FIU deans began preparing students more than a year in advance. “We go through their CVs to see if there are additional activities they should participate in. We look at their academic records and see if there are things they need to improve,” Hernandez said. “Always, we want our students to do things that they are interested in, not just because it’s going to make them a better candidate. Nonetheless, we’ve got to be realistic and try to encourage them to think about what programs are looking for in a competitive applicant.” In the end, all of FIU’s students found positions.
With limited slots available, especially in competitive specialties such as dermatology, student affairs deans will continue to adapt strategies to ensure future seniors are strong contenders. But even with these measures in place, some students still will not match. Many consider this daunting at a time when the nation faces a physician shortage.
“We don’t want any senior medical students having alternate career plans,” Thomas said. “We want to keep those students in the pipeline for future training, particularly in primary care, given the tremendous need.” In response to the estimated shortage of 90,000 physicians by 2020, medical schools such as the University of Texas Medical Branch have increased enrollment, and new medical schools such as FIU have opened their doors. The number of federally supported residency positions, however, is not increasing at a pace to accommodate the number of graduates.
Richard Wheeler, M.D., executive associate dean for academic affairs at the University of Arkansas for Medical Sciences College of Medicine (UAMS), reported that several UAMS students who completed M.D. requirements were unable to obtain residency positions, making them ineligible to practice medicine. “It is very disappointing that we, along with many other medical schools in this country, have tried to respond to the call for increased class sizes to address the looming shortage of physicians only to have our students suffer from the lack of a concomitant increase in the number of residency positions,” he said.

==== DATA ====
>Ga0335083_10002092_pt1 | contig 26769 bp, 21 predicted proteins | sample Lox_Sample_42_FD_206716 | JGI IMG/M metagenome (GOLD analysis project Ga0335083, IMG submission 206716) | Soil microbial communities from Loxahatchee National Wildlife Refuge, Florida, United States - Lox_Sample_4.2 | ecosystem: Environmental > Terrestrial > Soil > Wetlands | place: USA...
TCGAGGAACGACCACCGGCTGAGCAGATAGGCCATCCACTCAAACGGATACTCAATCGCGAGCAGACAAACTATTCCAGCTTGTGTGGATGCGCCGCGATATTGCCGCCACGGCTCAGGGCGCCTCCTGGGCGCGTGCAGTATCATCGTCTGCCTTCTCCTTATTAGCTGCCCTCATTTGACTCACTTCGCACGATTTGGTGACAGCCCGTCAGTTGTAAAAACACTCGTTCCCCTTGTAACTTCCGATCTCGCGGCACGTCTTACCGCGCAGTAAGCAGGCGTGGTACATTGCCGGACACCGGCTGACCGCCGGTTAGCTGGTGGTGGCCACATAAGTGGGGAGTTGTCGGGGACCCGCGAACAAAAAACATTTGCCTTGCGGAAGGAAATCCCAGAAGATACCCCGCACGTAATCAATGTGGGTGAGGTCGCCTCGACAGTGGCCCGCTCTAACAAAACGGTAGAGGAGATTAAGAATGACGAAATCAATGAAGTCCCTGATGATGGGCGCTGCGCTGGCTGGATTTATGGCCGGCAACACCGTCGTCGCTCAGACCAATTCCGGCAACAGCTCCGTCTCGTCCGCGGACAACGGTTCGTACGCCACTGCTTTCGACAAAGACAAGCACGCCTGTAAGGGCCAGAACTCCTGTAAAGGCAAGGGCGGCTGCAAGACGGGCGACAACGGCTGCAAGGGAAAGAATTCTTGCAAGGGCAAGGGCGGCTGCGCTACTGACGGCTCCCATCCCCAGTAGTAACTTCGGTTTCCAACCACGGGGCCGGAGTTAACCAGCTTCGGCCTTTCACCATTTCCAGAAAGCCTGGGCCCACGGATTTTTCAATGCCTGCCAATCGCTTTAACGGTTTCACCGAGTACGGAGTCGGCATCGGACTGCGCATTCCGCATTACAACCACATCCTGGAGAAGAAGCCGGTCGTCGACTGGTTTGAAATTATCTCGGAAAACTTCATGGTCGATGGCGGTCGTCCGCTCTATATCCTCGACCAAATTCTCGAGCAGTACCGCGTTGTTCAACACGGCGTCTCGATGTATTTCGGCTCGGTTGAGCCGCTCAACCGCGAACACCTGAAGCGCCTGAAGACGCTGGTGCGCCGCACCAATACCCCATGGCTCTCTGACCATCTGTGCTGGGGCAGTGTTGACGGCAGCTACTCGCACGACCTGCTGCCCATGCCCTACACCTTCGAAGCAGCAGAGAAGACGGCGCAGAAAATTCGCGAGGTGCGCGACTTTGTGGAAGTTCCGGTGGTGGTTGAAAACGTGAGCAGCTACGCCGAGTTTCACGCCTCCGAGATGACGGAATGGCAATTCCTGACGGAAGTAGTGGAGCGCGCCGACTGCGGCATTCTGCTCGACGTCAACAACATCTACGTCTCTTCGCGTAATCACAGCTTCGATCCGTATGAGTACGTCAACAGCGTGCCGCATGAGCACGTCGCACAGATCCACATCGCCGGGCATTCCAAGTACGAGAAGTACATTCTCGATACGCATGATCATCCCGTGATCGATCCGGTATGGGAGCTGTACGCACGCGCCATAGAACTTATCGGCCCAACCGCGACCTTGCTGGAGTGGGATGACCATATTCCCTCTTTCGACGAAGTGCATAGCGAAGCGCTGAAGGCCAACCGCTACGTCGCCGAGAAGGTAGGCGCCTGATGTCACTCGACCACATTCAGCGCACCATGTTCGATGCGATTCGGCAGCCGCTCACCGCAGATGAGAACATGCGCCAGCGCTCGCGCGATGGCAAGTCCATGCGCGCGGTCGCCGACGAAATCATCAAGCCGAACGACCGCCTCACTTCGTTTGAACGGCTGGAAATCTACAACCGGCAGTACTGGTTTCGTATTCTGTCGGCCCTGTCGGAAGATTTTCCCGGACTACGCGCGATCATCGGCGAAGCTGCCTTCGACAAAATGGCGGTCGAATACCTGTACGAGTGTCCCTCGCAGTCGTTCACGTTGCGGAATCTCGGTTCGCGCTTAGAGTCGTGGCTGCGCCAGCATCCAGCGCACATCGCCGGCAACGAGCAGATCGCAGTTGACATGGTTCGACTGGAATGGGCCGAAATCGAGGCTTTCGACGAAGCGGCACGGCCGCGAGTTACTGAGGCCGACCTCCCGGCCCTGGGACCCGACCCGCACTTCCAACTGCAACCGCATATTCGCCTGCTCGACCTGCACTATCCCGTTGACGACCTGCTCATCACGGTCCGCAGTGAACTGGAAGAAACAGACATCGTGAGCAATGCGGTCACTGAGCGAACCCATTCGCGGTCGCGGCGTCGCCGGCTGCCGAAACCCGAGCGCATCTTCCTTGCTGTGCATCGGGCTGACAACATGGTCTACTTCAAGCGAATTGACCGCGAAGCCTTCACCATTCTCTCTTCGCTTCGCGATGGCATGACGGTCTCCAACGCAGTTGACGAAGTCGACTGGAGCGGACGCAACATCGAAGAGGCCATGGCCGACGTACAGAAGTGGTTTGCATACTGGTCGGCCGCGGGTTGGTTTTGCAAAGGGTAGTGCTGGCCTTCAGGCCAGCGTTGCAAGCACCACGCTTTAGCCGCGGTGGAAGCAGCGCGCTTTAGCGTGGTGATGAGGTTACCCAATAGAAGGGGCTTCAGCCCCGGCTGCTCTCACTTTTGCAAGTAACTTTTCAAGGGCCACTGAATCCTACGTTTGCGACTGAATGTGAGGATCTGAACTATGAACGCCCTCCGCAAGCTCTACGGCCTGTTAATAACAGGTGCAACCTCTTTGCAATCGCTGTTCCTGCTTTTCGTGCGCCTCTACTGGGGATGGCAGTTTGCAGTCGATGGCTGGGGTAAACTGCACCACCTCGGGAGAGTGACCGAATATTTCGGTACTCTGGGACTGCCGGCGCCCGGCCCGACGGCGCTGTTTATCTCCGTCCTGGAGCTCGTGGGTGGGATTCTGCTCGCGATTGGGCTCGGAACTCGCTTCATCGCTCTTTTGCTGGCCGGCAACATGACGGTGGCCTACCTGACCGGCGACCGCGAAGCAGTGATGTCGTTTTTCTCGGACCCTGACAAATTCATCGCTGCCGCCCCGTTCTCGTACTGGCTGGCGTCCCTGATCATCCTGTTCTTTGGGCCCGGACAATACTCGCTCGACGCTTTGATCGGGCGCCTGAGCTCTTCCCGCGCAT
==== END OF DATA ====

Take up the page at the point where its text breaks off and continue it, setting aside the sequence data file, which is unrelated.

The AAMC is advocating to increase the number of Medicare-supported graduate medical education positions, supporting legislation such as the “Training Tomorrow’s Doctors Today Act” and the “Resident Physician Shortage Reduction Act of 2013.” Provisions in these bills will allow medical schools and teaching hospitals to train an additional 3,000 to 4,000 physicians per year. Such efforts aim to ensure fewer medical students will be unmatched.
“The lawmakers who have introduced these measures understand how urgent the doctor shortage has become,” said Atul Grover, M.D., Ph.D., AAMC chief public policy officer. “If policymakers don’t act soon, sequestration and proposed funding cuts will severely impact teaching hospitals’ ability to train the next generation of physicians and make the squeeze even tighter for future graduates. By the time patients notice the doctor shortage, it will be too late. America needs more doctors now.”
- Match Results Raise Concerns—STAT, March 18, 2013
- AAMC Concerned About Reports of Unmatched Students—news release, March 15, 2013
- Match Day 2013—Second Opinion, March 15, 2013
“We don’t want any senior medical students having alternate career plans. . . We want to keep those students in the pipeline for future training, particularly in primary care, given the tremendous need.”
—Lauree Thomas, M.D.